''shall only refuse the application because he considers that one or more of the following grounds applies—

    (viii) planned structural changes''.

The employer refuses the application because the ground ''planned structural changes'' applies. That is not English and does not make sense. It is not meant to say that any employer who plans a structural change can refuse an application. I do not suggest that the wording of the amendment is perfect, but the sub-paragraph is meant to say that the application is incompatible with planned structural changes in the workplace. We inserted the words ''incompatibility with'' in the hope that the Minister would acknowledge that there is a problem.

My preferred solution is to deal with all those problems in amendments (p), (q), (r), (s), (t) and (u). Amendment (u) strikes out the ubiquitous provision

    ''such other grounds as the Secretary of State may specify by regulations''.

Again we need to know what we are legislating for. We cannot give the Secretary of State the power to say that the employer can refuse an application on the ground that he got out of bed on the wrong side or had a bad breakfast that morning. This is supposed to be objective consideration of the way in which the application would affect the business. The ground in sub-paragraph (ix) is far too broad and needs to be removed and replaced by something more specific. We propose the wording

    ''or because he reasonably considers that he is entitled to refuse the application on such other grounds as the Secretary of State may specify in regulations''.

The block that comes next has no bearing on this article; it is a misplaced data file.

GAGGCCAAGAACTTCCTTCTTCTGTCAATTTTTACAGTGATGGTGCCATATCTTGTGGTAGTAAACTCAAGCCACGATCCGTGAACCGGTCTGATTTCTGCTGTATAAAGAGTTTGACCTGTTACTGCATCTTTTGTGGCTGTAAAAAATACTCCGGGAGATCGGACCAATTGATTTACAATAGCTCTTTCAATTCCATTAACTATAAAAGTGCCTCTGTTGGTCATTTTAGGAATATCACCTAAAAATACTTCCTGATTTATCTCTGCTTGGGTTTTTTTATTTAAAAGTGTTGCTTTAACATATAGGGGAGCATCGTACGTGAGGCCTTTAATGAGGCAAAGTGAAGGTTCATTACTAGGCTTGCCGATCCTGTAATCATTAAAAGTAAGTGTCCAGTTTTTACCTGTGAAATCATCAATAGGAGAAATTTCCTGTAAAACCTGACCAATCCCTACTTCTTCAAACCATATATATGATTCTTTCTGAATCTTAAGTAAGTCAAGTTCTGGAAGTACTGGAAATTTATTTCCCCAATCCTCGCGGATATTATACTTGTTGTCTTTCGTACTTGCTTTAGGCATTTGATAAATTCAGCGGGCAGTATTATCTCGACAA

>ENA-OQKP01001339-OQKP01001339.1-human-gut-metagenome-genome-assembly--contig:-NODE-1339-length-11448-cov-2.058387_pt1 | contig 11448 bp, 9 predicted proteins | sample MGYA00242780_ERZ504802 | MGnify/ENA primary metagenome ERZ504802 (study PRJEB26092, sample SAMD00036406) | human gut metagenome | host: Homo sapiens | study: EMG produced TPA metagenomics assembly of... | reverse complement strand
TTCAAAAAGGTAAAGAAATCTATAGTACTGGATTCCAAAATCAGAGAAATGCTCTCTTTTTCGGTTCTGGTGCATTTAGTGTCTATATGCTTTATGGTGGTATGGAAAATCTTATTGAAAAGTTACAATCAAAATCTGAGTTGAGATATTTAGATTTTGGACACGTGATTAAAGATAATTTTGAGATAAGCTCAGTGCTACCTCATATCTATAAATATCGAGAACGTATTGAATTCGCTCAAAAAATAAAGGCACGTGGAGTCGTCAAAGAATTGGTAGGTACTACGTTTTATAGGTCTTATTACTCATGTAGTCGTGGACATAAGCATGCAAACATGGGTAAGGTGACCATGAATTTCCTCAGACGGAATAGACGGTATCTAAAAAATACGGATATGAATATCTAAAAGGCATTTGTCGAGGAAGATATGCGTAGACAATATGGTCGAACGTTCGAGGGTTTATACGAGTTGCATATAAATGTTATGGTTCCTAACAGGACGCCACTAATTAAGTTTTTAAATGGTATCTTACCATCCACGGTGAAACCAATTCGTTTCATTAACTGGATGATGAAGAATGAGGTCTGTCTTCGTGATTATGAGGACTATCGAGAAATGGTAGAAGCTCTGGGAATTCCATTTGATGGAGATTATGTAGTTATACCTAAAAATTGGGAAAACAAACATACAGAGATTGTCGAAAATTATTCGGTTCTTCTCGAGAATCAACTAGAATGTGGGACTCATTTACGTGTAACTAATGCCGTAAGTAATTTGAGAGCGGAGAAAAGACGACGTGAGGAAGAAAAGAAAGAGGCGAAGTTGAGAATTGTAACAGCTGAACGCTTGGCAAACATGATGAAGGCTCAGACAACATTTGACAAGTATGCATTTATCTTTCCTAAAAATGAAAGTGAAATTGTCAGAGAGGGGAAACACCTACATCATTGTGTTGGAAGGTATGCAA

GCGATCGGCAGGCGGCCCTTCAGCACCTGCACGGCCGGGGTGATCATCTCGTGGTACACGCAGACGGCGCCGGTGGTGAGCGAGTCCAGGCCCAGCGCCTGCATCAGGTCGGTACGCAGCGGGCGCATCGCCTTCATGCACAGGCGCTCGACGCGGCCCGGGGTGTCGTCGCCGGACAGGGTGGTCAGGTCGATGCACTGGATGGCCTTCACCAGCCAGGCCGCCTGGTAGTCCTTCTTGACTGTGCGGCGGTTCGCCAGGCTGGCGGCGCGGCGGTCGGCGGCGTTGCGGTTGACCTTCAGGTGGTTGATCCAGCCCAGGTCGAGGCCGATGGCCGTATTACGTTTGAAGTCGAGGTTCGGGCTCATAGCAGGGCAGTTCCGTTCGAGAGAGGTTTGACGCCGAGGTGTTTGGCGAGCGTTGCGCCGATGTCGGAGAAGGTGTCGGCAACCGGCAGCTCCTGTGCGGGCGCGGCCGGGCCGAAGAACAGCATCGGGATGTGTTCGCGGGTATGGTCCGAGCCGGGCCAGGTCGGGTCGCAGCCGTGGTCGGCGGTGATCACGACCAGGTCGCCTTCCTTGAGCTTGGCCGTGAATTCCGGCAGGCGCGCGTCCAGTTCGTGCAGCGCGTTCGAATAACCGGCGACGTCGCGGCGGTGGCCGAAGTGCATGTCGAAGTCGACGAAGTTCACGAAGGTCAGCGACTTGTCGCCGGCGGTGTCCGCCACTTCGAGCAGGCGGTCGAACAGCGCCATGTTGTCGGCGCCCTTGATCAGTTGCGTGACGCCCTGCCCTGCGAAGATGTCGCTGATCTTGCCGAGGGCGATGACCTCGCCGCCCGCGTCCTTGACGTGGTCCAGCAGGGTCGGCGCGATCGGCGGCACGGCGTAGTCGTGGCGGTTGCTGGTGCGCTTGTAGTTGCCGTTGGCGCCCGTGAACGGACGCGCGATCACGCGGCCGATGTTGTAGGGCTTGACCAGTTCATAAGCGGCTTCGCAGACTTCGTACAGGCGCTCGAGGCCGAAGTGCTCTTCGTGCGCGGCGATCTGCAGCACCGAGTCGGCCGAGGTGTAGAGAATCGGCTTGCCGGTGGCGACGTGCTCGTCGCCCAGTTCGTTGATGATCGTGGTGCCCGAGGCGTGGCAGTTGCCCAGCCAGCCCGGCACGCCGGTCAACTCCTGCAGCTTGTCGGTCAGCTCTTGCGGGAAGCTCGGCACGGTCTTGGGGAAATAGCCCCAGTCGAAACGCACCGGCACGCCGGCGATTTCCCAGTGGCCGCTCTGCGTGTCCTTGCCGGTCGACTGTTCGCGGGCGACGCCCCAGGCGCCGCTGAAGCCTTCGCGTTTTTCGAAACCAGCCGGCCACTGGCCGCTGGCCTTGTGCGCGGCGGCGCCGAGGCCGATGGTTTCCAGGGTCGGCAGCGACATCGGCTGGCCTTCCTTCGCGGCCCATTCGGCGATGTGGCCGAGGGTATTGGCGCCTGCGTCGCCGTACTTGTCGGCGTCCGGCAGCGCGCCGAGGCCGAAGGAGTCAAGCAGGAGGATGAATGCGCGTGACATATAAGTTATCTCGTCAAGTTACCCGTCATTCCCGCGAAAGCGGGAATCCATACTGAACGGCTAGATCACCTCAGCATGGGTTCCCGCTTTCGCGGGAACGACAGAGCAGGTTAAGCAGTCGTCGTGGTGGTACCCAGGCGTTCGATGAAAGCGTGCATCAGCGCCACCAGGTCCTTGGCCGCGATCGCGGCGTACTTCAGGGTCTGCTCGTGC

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We could have sought to delete sub-paragraph (ix) but the Minister would doubtless feel naked without a blanket provision—I do not want to get back to the Calvin Klein's. We need to get the language right and to introduce the concept of the employer's reasonable interpretation of those additional grounds. We have attempted to change the language without changing the overall architecture of subsection (1). I do not suggest that the Minister should open up the can of worms of rebalancing the grounds for refusal that the report indicated, but the language of the subsection needs a wholesale clean-up. To be honest, when I first saw the new clause, I half expected that the Minister would table a replacement subsection to tidy up the language.

I do not propose to comment on all the Liberal Democrat amendments, but I congratulate the hon. Member for North Norfolk on amendment (e). He has spotted a genuine error in the Bill. We will see if the Minister says different. That is the Liberal Democrat brownie point for the day. It is always good to see someone on the Liberal Democrat Benches in this Committee. It is especially good to see two people, although rare. My hon. Friend the Member for Wealden (Mr. Hendry) says that they are practising flexible working and job sharing. I should be interested to know whether they draw only half the salary.

Amendment (v) to subsection (2)(k) deals with an employee's right to be accompanied at a meeting with the employer under the provision. We are curious as to why paragraphs (n) and (m) refer to section 10 of the Employment Relations Act 1999, which deals with the right to be accompanied and variations to times of meetings and hearings because of the unavailability of the person accompanying. That reference makes it clear that the person accompanying can be a fellow employee, or a trade union official or representative. That is fine, but it is not what we are considering. Paragraphs (a) and (d) provide for the employee to have a right to be accompanied in meetings by a person of such description as the regulations may specify.

The explanatory notes show clearly that the Government do not intend to replicate section 10 of the 1996 Act. They state that employees may be accompanied by a friend. ''Friend'' is a broad term, and I am advised that it may effectively be anyone including—